It’s official: I am head over heels for Portland. The people are warm and friendly, the scenery’s spectacular (Fir trees! Mt. Hood! Columbia River!) and the arts are alive and well. But we’re really here for the food, yes? Yes, indeed.
Even the most casual observers of Portland’s food scene will first notice the trucks, mostly because they’re everywhere. Semi-permanent assemblies (or “pods” in the PDX vernacular) of food carts are rounded up on street perimeters, corralled in parking lots and wedged along the riverfront, on any sliver of tarmac large enough to accommodate a kitted-out Airstream. Yakisoba, schnitzel, tamales, crêpes, Southern soul food: Portland’s streets look like a UN assembly of ethnic eats and gourmet-grub-on-wheels.
Other field notes include an abundance of stellar craft beers and ethereal Willamette Valley pinot noir, and the city’s deeply entrenched farm-to-table ethos, with humanely raised meats and shout-outs to purveyors on every menu. They’ve been teased about getting a shade too precious about it (and hey, I’m writing from San Francisco here), but the bounty of the Pacific Northwest rightfully invokes a profound sense of pride and stewardship.
Our first night in, my cousin booked us a table at Grüner, a downtown spot with a sleek aprés-ski interior and Alpine menu (Alsatian flatbreads, house-made sausages, Hungarian-style chicken), and afterwards we painted the town red with a little help from the Ninkasi Brewing Company and some newly minted friends. (One of whom, I might add, was a lettuce farmer in a knit cap. It was all very Portland.)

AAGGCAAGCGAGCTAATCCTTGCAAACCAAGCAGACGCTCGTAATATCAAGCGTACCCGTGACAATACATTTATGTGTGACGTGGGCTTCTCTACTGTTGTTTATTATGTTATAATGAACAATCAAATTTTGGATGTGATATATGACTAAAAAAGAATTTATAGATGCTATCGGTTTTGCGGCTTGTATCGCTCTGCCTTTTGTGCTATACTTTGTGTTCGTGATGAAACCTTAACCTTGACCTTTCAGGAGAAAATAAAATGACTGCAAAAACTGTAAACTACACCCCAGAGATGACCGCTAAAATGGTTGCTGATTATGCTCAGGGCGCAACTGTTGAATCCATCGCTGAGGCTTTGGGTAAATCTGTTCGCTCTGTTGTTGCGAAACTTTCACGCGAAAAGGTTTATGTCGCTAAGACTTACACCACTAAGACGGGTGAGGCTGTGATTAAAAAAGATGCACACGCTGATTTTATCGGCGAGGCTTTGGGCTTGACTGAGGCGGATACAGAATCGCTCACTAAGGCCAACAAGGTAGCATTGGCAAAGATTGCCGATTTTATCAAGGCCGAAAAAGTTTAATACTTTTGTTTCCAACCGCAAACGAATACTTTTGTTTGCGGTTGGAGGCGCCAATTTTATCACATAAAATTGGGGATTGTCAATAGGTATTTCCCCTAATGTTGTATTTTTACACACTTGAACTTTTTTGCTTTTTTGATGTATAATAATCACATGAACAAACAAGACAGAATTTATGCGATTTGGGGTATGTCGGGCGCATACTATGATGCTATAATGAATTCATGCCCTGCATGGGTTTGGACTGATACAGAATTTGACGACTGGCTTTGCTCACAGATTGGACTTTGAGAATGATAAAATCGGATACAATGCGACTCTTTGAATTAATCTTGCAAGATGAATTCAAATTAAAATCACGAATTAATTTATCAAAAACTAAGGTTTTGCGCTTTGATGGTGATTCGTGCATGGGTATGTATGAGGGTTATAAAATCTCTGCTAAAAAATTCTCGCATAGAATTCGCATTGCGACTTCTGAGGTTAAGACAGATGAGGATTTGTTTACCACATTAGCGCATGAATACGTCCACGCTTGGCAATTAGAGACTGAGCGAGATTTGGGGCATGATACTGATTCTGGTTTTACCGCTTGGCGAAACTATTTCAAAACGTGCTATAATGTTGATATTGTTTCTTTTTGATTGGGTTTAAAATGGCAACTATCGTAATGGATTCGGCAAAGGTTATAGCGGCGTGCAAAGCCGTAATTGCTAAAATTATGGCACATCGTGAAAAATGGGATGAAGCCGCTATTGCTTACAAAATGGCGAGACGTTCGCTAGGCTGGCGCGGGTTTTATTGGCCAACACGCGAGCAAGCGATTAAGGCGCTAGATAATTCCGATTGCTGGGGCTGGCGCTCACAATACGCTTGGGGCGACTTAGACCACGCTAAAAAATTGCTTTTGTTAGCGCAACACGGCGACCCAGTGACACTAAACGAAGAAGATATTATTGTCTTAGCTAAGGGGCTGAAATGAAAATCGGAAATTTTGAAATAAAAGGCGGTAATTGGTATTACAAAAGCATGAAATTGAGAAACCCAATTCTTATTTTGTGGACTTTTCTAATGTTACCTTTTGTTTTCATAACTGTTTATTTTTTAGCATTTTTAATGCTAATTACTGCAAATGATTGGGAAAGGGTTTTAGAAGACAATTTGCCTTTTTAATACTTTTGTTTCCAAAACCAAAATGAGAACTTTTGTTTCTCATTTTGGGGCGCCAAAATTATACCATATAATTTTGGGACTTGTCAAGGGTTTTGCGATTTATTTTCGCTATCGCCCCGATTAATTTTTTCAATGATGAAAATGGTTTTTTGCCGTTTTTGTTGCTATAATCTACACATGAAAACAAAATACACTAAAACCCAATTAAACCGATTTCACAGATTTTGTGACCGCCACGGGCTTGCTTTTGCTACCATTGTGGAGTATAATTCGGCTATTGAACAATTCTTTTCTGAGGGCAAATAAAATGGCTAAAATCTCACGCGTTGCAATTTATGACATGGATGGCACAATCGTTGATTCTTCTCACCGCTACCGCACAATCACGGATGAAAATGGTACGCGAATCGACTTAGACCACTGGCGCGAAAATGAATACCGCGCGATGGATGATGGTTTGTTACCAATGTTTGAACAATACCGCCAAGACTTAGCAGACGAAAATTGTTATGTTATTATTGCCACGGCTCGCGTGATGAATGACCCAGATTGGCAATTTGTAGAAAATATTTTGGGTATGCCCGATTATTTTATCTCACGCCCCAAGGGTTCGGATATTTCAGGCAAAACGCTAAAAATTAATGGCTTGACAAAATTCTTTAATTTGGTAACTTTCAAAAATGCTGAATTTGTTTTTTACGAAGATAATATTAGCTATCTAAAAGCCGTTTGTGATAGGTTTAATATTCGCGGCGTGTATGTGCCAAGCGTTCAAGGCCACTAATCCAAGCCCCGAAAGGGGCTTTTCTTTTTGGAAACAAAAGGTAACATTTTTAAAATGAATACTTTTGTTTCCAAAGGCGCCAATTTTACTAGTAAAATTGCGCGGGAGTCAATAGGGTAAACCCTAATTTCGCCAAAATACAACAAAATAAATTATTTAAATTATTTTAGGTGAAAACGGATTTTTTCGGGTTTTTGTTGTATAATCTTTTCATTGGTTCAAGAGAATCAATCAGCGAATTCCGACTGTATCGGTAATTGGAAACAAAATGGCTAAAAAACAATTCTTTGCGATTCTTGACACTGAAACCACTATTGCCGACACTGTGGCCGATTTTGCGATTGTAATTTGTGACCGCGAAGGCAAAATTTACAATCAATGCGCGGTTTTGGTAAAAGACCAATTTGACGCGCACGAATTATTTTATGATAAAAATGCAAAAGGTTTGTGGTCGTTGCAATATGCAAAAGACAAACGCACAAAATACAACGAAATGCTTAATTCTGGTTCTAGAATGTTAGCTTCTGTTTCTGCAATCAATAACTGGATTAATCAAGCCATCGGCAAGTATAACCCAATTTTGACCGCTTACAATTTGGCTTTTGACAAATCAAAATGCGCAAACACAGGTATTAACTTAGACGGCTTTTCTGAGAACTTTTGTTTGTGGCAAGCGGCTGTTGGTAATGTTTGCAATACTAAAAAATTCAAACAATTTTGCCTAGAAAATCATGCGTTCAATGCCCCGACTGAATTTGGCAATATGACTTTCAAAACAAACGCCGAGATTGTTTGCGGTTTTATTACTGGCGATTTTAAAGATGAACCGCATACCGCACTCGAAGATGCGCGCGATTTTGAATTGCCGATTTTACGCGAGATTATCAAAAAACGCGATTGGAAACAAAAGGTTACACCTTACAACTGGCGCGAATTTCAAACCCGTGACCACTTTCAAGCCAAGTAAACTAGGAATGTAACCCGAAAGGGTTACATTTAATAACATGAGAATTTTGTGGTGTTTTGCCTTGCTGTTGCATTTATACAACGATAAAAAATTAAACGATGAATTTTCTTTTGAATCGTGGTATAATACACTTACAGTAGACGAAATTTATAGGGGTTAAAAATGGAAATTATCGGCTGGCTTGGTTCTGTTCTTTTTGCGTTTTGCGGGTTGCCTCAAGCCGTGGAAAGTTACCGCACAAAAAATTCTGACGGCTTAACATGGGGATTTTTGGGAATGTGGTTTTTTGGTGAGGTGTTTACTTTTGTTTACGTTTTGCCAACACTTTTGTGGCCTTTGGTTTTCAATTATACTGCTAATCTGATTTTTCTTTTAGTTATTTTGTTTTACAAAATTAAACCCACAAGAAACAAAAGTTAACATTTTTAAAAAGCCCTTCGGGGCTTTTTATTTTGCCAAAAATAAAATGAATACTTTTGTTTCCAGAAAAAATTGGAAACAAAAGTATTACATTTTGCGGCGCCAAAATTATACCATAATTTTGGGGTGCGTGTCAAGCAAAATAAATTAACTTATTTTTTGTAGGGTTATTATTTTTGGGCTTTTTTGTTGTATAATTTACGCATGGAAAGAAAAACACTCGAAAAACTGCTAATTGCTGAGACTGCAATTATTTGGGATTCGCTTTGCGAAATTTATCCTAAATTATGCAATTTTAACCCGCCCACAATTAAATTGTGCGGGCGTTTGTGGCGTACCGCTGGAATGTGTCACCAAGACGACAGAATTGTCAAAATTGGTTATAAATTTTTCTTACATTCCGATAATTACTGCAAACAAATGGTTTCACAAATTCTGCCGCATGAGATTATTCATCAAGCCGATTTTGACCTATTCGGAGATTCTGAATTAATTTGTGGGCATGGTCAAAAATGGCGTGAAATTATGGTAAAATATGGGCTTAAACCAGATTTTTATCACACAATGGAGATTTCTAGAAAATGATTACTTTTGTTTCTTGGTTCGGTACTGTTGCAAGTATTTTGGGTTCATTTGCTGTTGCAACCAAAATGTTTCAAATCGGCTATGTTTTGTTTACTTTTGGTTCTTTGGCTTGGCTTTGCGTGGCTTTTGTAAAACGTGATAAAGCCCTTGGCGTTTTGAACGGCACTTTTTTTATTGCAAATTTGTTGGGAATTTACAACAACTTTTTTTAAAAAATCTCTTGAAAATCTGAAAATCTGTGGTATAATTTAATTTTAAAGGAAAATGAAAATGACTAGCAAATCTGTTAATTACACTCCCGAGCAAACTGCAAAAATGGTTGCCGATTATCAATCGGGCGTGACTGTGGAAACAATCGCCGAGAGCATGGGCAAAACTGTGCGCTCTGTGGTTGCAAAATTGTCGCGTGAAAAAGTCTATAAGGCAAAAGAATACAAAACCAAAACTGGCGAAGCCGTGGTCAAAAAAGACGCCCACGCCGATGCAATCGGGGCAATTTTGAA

Next day, after a spin through the art museum, we hopped the bus (Portland’s public transit system gets high marks) to lunch at much-loved Pok Pok, the groovy southeast Asian place that I’d read about a million years ago in Gourmet (RIP, sigh) and wanted to try ever since. Let’s just say I haven’t had Thai food of that caliber and quality since my honeymoon. In Thailand. You should go, and when you do, promise me you’ll order the fish sauce wings and a keffir lime-infused G&T. You’re welcome!
On Sunday, after a Stumptown cappuccino and a wander through some vintage shops, we made our way to brunch at Beast, a well-regarded little eatery with two communal tables and a fixed menu that give the place the air of a chic-and-easy dinner party. (My husband cackled all through brunch that someone had hijacked my brain and designed a restaurant: fresh dahlias, bentwood chairs, enamel-handled Lagouile knives, an all-female brigade.) The food was flawless, with a menu of plum clafoutis, poached duck egg on savory hash, frizzy salad with a skinny selection of cheeses and a diabolical chocolate truffle cake sauced with gingery-dark caramel. It was a remarkable meal, refined but utterly lacking in pretense. Much like the city itself.